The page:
Dr. Bob Lawrence 34:45
All right, six down six more to go. So now we turn our attention to line G. Whoa. Right away we look at measure Why don't we go wait a minute. Well, I see a lot of eight note triplets ascending, right, eighth note triplets, US Sunday. Then in measure two, we finally get to the a seven, we have our 16th dotted eighth pattern. Interesting in measure to write all of it, all of the melodic line, a static melodic line to sit in on the note A, which is the tonic, interesting. Then we have a descending quarter note triplet with our D major seventh, followed by a 16th dotted eighth followed by a traditional pair of jazz eighth notes. Wow. So this line poses some different challenges thus far right, our eighth note triplets a quarter note triplets. So let's bring ensemble in and let's take a listen here we go.
Dr. Bob Lawrence 36:52
Challenging, right, not that easy at all ascending triplets, eighth note triplets, not not an easy pattern requiring some nice finesse and technique in our right hand for sure. But, you know, why do you think that's challenging check out letter H. You can just visually look at it and go wow, you know we have our descending eighth note triplets again in measure three on our tonic on our D major seven. But look at measure one for heaven's sakes 16th notes, grouping of 4/16 notes on count one another grouping of 4/16 notes on account two, followed immediately by a dotted eighth 16th followed by a 16th dotted eighth. Wow, ascending arpeggio motion on our a seven launching from the third of the dominant sound. And then again, like I mentioned, just mentioned our descending triplets, eighth note triplets in measure three on our D major seven. So once again, we have a ton of stuff going on here in line H so let's bring the ensemble in let's have a little fun and check this line out and see what we think here we go.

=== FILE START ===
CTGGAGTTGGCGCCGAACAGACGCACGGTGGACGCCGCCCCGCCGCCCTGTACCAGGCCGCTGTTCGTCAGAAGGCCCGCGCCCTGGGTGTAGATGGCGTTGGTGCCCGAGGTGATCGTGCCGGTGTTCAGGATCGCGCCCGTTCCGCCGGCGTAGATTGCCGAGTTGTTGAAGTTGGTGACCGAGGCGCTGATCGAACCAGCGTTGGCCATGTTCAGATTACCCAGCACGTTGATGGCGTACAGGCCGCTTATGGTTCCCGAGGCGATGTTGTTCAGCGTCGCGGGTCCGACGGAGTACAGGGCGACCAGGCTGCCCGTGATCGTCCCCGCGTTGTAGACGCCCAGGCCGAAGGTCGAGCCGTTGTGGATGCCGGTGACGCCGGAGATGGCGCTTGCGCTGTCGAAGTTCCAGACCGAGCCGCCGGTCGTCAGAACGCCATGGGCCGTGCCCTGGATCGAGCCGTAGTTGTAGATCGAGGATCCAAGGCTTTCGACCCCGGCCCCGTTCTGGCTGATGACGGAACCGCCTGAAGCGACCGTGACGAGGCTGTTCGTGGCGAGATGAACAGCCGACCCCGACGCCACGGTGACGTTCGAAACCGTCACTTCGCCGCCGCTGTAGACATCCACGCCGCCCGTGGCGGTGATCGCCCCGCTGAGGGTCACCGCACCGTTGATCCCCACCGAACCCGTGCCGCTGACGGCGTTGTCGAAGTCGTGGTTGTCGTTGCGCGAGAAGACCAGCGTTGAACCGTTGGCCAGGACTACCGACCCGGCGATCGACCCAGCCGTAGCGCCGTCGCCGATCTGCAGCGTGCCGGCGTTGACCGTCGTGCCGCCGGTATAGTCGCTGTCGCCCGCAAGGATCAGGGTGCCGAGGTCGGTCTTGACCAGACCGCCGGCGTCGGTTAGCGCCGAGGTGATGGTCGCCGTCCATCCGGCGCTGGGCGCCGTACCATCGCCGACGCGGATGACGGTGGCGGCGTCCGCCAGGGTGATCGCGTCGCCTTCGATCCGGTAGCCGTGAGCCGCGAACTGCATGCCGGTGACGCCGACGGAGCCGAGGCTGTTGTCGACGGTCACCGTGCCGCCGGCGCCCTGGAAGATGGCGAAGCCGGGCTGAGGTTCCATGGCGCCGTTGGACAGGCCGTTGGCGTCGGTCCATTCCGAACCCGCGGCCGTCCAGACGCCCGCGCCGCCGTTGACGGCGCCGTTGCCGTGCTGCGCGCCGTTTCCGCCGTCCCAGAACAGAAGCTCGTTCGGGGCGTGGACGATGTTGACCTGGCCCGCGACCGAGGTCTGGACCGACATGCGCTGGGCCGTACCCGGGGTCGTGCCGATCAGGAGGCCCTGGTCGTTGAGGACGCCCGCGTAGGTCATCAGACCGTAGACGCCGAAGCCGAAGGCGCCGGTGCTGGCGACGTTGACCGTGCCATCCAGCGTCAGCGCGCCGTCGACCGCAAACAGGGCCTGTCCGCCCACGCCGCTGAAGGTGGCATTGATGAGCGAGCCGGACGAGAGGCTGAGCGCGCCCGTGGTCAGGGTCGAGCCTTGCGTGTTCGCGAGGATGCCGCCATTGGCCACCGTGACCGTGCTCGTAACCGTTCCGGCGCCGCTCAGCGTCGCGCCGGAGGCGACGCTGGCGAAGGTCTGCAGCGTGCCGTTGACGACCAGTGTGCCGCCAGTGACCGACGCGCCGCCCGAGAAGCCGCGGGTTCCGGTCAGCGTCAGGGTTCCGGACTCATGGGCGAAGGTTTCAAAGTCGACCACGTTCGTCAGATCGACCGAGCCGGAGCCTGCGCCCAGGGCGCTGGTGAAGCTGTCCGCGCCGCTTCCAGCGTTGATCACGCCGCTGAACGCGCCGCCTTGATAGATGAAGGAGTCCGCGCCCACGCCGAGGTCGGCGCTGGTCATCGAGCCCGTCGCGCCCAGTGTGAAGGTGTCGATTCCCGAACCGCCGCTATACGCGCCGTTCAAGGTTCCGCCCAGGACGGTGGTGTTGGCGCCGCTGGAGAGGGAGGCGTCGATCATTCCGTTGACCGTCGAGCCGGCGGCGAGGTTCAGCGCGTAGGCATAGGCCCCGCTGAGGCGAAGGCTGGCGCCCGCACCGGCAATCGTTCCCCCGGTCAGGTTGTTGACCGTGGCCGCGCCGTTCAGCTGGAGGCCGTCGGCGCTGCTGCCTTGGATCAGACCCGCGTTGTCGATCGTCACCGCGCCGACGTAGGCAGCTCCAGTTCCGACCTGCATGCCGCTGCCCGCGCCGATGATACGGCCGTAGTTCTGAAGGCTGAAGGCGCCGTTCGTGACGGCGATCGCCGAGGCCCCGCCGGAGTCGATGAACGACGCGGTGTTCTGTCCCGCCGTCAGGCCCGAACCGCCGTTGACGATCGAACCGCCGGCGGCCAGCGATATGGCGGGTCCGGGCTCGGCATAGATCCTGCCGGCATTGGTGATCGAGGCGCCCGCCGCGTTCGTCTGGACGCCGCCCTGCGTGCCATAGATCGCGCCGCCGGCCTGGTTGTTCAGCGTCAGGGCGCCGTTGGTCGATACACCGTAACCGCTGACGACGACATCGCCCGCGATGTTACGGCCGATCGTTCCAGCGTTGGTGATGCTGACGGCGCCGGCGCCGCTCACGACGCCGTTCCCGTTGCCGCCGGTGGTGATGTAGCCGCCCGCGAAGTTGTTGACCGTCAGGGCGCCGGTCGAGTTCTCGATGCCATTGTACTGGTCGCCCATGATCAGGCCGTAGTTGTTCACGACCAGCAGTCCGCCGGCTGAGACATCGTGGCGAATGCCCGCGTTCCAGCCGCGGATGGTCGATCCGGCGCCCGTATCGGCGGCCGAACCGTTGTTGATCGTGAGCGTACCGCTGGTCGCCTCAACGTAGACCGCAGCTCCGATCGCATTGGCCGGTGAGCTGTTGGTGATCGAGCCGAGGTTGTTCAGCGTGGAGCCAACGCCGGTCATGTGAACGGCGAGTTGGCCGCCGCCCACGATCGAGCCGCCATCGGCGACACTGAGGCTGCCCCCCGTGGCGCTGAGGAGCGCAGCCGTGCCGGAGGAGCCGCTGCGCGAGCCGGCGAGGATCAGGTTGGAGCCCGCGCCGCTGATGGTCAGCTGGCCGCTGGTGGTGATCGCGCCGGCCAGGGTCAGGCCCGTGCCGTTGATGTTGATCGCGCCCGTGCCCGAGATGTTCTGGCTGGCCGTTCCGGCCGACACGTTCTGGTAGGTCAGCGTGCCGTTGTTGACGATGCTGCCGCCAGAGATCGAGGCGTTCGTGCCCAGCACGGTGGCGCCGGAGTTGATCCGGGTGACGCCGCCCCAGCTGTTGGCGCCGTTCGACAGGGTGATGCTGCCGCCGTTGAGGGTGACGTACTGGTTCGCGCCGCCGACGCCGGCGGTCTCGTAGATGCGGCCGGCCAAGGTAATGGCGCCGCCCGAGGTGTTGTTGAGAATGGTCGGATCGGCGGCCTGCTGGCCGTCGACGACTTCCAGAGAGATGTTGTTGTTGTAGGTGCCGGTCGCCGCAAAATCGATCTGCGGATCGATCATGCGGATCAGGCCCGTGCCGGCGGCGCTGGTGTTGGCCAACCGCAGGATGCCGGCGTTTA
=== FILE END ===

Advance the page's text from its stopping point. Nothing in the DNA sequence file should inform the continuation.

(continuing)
Dr. Bob Lawrence 38:59
Wow after that we need a little break we needed something simple, really? Good. Well, let's take a look at letter I. But don't be deceived. I've always said the hardest thing for a jazz pianist to play. Nothing. Look at measure one. You do not come in until the end of three I'm telling you right now. I predict it. Most of you in play in this line. You're going to come in early. You just are going to come in early. Right? But we do not start our melodical ie melodic idea or melodic thought until the end of three and measure one and then we have all this all this tied business going on on our a seven again just playing nothing until the end of four so you know what looks visually looks like it gets easier. I promise you. It doesn't. Plain silence is not easy. Measure three, we're back to wow, we haven't 16th dotted quarter followed by a dotted quarter. I mean, dotted, I'm sorry, 16th dotted eighth followed by a dotted eighth 16th Some tied notes in there. And then we have a traditional pair of eighth notes at the end of of measure three. Wow. So I thought we were catching a break maybe so maybe not. I don't know. Let's take a listen and see what we think here we go let her i.
Dr. Bob Lawrence 41:30
Told you it's not, don't be deceived letter AI is not an easy line to play you may look at, but it certainly is not. Okay, so now let's turn our attention to letter J. Here's another rhythmic idea that we've dealt with throughout the throughout the year, we have a dotted quarter eighth on counts one and two of measure one followed by another dotted quarter eighth fall and then in the measure two on the A seven another dotted quarter eighth followed by another dotted quarter eighth combination. So we've dealt with this rhythmic pattern in the past shouldn't be too hard. And then measure three on our D major, we got a bunch of craziness happening again here, right, we have 16th dotted eighth, followed by a 16th dotted eighth followed by a 16th dotted eighth, followed by a traditional pair of jazz eighth notes. Wow. All right. So let's bring the ensemble in. Let's check out our dotted quarter eighth note descending line and measure one and two followed by all our 16th dotted eighth motifs in measure three. So here we go. Let's check it out.